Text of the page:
Maybe your relationship is struggling. You’re wondering if you’re a good match still. You used to be good, great even. Then, the honeymoon phase passed, and you don’t quite feel the same as you did at the beginning of your relationship. You’re wondering if there’s anything you can do to make things like they used to be.

Or maybe your relationship is great. It may even be the best it’s been in a while or the best relationship you’ve ever had. Now, you’re wondering what you can do to keep it this way or to make it even better if that’s even possible.

Either way, communicating with your partner is essential in any type of relationship. Whether it’s romantic, friendly, family, or a colleague, communication is needed to help you express your wants, needs, values, and beliefs. Think about how these relationships would look if you didn’t have communication.

If you’re looking to improve communication in your relationship, look no further. This is how to communicate with your partner in order to have a healthier relationship.

Dig Deeper

It can be easy to fall into a routine, especially after being in a long-term relationship, to come home after a long day at work, ask your partner about their day, eat dinner together, and then get ready for bed. You need to dig deeper than that. Instead of asking, “Was your day okay”, try to ask something that will require them to speak and dig deeper into how their day went like, “How was your day?” Allow your partner a safe and open space to communicate their thoughts and feelings.

photo of a man and woman sitting side by side talking

Set Boundaries

Boundaries may seem harsh or like something that only needs to be set in a negative way, but that’s certainly not the case. Boundaries are actually a necessity for all healthy relationships. They’re what make sure your wants and needs are being met and respected. Make sure you and your partner each have your own boundaries and that each partner is aware of them. Boundaries can involve things like time, space, and emotions. Here are a few examples of boundaries that you can set in your relationship:

  • Wanting to have a night with friends once a week
  • Not wanting to have sex with your partner for a certain period of time
  • Texting or having phone calls at certain times during the day
  • Your stance on public displays of affection or PDA

Don’t Assume

You know what they say about assuming… Don’t assume when it comes to your partner either. You wouldn’t want them to assume anything about you, so show them that same level of respect. Never assume what they’re thinking or how they’re feeling. When you have healthy and open communication, you should have no trouble asking them. It’s a lot easier and takes a lot less time to be direct rather than beating around the bush about certain things.

Speak and Listen to One Another

Relationships are a two-way street. This means that both partners should be speaking and listening. One partner should not be controlling the conversation and not letting the other person have a say in anything. You can’t make a relationship work if it’s one-sided. Take the time to make sure both sides are being heard and understood.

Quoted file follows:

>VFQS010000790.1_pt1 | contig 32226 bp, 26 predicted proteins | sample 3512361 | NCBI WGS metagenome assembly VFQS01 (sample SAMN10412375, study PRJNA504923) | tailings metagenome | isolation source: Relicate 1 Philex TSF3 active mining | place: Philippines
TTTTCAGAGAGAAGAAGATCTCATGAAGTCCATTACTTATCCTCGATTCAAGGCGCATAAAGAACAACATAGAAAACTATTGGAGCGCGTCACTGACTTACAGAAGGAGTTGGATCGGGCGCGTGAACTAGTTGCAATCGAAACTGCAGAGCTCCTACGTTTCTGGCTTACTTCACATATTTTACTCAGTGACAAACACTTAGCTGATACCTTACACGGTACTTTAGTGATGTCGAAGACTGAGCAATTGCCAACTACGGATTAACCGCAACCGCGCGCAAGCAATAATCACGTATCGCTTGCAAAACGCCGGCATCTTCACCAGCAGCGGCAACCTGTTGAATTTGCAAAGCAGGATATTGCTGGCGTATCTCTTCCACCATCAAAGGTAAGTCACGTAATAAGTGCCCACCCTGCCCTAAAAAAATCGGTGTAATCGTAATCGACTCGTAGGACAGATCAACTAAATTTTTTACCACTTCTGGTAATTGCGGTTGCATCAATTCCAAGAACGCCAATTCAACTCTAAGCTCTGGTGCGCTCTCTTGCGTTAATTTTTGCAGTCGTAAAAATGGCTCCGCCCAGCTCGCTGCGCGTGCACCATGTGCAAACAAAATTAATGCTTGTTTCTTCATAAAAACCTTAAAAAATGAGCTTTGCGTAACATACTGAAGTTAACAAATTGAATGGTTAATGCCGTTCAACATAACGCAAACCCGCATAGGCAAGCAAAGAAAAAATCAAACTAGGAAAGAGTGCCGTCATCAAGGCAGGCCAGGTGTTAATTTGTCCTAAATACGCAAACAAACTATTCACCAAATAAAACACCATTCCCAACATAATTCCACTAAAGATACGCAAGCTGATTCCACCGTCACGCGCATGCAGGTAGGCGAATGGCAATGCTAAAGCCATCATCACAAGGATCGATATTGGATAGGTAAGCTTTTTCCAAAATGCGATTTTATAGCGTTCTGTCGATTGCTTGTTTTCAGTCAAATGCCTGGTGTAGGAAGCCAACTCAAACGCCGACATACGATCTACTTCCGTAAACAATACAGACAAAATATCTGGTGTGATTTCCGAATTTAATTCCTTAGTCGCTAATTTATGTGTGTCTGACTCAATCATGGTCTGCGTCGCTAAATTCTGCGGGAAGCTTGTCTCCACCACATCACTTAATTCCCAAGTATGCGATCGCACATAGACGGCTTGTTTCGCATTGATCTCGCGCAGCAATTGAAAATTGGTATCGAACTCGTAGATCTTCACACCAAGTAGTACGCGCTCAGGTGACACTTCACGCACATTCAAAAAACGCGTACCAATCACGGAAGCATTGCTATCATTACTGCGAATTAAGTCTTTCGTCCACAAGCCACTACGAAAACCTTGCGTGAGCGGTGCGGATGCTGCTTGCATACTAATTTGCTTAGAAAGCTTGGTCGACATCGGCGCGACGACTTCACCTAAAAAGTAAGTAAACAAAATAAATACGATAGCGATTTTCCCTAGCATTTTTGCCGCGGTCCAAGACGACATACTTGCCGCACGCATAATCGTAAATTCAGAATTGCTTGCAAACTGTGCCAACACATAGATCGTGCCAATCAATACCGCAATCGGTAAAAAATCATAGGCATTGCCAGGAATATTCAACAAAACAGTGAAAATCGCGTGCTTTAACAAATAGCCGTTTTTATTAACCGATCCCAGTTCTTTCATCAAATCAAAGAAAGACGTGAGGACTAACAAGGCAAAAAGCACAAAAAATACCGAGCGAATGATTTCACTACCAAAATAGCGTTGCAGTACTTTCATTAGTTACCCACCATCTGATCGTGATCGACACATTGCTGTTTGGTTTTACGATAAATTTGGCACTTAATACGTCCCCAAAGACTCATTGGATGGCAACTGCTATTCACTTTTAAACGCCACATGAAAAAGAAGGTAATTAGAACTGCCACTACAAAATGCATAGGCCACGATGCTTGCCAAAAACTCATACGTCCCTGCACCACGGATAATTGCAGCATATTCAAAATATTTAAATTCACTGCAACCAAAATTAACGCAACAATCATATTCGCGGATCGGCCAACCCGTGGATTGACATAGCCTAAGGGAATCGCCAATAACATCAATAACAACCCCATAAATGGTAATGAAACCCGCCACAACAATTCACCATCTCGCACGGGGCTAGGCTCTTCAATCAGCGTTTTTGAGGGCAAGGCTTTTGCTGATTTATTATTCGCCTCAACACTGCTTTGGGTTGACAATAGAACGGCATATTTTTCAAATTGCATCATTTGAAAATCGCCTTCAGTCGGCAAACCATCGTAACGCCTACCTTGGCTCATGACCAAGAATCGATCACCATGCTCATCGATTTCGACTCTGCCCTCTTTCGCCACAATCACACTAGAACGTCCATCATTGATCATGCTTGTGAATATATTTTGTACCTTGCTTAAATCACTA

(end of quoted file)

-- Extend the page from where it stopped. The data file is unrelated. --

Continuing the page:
Seek Additional Support

It’s okay to ask for additional support. If you and your partner are both on the same page and want to make this work, going to therapy is a great option for both of you. Therapy isn’t just for relationships that aren’t working. It’s a great resource to help you strengthen and deepen your relationship to make it even better.

Whether your relationship is rocky or you’re literally rockin’ it, a therapist can help you better your communication with one another. Depending on your wants or needs, individual therapy, couples therapy, or a mix of the two may be a great option for you and your partner. Reach out today to set up a consultation for couples or marriage counseling.

About the author(s)

Karen is the founder and Clinical Director of Cohesive Therapy NYC. She earned a Masters in Social Work from New York University and has extensive training in Hypnosis, Anxiety, Cognitive Behavioral Therapy, Brainspotting, and DGBI. She is a member of the Institute of Certified Anxiety Treatment Professionals, The Rome Foundation, the National Association of Social Workers, The Crohn's and Colitis Foundation, and the American Social of Clinical Hypnosis.

About Cohesive Therapy NYC

At Cohesive Therapy NYC, we believe that you have an immense amount of inner strength and resilience, even if it is yet to be discovered. Cohesive Therapy NYC is a private group psychotherapy practice in New York City that focuses on treating adults who struggle with Anxiety, Trauma, Chronic Illness, and the adult impact of Childhood Emotional Neglect (CEN). Cohesive Therapy NYC therapists see clients all throughout New York State (Manhattan, Queens, Brooklyn, Bronx, Staten Island, Westchester, and statewide) using online therapy and are also available for in-person visits in their NYC offices, located at 59 East 54th Street, New York, NY 10022. We specialize in helping people who are dealing with anxiety, relationship issues, chronic illness, and digestive and adult trauma related to childhood family dynamics. We all deserve a chance to be well and have support.